The American National Standards Institute (ANSI) sets standards for manufacturers, producers, engineers and technicians for several products. One such standard is the B73.1 for centrifugal pumps, which covers 27 pump sizes and sets key dimensions for each of the sizes. The B73.1 standard enables interchangeable pieces or products among manufacturers and brands, so the customer has more options.

The B73.1 standard centrifugal pump is commonly referred to as the ANSI pump. By adhering to the ANSI standard centrifugal pumps, the end user is guaranteed a quality product that meets specific industry requirements.

Some ANSI History

ANSI’s history dates back over a century. In 1916, four prestigious engineering organizations got together with the intention of establishing a group that could coordinate the development of standards at a national level. The U.S. War, Commerce and Navy Departments joined the non-profit group also, adding to its legitimacy.

In the 1920s, the newly formed group hosted an international conference that resulted in the creation of the International Standards Organization.

Eventually, after several name changes and years of being on the leading edge of standards development, ANSI became the generally accepted standard.

ANSI Pump Terminology

ANSI centrifugal pumps are horizontal, end-suction, single-stage, with a back pull out and an overhung impeller. But, what makes the ANSI pump special is its interchangeable abilities which allow it to interface across brands.

The shaft of the pump is oriented horizontally to the ground, whereas a vertical pump is perpendicular or vertical to the ground. Popular industrial vertical pumps are in-line or multi-stage.

The ANSI pump uses centrifugal force to push the liquid. This force is usually achieved through a rotating impeller.

ANSI Centrifugal Process Pumps

End-suction describes the fluid path as it is processed through the pump. The fluid enters directly onto the impeller and leaves from the top at a right angle (90 degrees) from the suction entry.

Single-stage indicates it has a single impeller.

The back-pull pump feature is designed so the casing can stay in the piping system whereas the rest of the pump may be pulled away.

The impeller configuration is where the bearings are at one end of the pump while the impeller is at the opposite end.

Applications and Uses

The ANSI centrifugal pumps are heavily used in the chemical industry along with food processing, refineries, ethanol production facilities and typical process plants. Because of the end-suction design and the centrifugal nature of these pumps, their applications revolve around transferring thinner liquids like alcohols and water.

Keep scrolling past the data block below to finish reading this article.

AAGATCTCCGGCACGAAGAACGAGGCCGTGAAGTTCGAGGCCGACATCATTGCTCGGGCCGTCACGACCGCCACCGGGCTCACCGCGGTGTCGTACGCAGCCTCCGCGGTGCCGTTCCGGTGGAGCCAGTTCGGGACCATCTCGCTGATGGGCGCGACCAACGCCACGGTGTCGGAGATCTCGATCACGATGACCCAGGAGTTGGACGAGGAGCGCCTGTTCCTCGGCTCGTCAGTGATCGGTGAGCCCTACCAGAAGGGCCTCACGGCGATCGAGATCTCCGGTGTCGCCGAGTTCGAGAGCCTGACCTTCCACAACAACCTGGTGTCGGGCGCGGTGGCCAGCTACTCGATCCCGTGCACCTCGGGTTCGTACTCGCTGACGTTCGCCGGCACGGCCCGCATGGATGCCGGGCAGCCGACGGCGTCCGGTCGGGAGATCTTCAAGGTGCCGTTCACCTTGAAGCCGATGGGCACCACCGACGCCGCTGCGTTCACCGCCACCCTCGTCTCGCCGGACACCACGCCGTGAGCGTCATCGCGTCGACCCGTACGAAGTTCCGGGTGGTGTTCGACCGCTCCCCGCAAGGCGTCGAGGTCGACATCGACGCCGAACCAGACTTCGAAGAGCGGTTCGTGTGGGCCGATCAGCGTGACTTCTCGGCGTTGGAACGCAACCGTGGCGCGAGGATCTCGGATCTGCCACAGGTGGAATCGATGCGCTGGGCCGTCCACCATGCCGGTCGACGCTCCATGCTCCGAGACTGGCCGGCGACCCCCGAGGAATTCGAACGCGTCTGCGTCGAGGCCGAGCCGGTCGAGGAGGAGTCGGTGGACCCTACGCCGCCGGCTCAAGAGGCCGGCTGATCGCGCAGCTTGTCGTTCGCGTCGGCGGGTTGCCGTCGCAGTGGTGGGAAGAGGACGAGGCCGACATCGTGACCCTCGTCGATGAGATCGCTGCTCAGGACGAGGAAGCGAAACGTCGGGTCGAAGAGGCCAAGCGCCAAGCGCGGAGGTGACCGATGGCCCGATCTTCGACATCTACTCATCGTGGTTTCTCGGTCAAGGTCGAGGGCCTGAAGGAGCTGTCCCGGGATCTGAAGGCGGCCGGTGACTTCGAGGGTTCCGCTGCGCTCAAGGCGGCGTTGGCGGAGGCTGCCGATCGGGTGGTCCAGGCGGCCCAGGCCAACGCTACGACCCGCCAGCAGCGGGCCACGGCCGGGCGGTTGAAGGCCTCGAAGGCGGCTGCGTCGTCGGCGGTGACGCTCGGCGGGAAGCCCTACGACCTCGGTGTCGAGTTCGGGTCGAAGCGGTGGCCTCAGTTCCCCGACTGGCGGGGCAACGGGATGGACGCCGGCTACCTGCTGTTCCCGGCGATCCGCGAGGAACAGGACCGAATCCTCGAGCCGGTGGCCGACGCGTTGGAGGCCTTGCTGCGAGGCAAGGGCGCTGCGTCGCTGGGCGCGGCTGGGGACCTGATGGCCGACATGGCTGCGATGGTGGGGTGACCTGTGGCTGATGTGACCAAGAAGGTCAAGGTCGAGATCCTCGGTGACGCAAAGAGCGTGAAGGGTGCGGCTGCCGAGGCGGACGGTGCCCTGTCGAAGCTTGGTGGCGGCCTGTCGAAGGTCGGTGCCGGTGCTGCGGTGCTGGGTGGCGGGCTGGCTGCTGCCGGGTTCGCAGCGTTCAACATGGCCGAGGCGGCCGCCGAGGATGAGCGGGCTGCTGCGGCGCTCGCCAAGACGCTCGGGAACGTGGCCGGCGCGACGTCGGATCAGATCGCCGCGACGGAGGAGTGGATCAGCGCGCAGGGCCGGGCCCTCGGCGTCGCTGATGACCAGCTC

Always use a centrifugal pump constructed in materials appropriate for your specific industry. For example, when manufacturing chemicals, ensure your pump seal and impeller can withstand the chemical exposure in your plant. The properties of the materials used in your pump are critical to the manufacturing process.

Centrifugal pump type driving by electric motor to transfer liquid condensate to floating storage and offloading boat

The ANSI pumps are rated at 300-psig at 300-degrees Fahrenheit and have flow rates between 10 to 5,000 gallons per minute. The head pressure ranges from about 50 to 750 feet with the horsepower going from 1.0 to a whopping 250.

ANSI pumps are most often used in transferring of the thinner liquids. Recently there has been discussion on how ANSI pumps can find their applications in the oil and natural gas market. In order to be used in these applications, they must meet additional standards and conditions including reliability in extreme temperature and humidity, the ability to withstand line shocks and compatibility with sharp bends.

The Interchangeability of ANSI Pumps

By adhering to the ANSI standard, the customer or end-user has a much better selection to choose from when buying parts. If a brand sells an ANSI pump, there is a good chance that many of the piping systems and pump parts are interchangeable.

There are some exceptions.

For example, the Gould’s 3196 ANSI pumps do not have parts interchangeable with the Flowserve’s Durco Mark 3 style. However, if you need to use a Gould’s 3106 part in the Durco Mark 3, chances are you will not have to make significant changes to the motor attachment, coupling, piping location or the piping system when installing the part.


Always check with the manufacturer or a quality online expert before purchasing the part. The pump manual may also contain information on part interchangeability.


Through collaborations with engineers and engineering organizations like IEEE and ASME, the ANSI set the B73.1 standard for the ANSI centrifugal pumps. These pumps are designed for the transport of thinner liquids and offer an interchangeability feature. This diversity gives the end user freedom to interchange the pump and some pump parts to different brands without making large changes to the piping or processing system.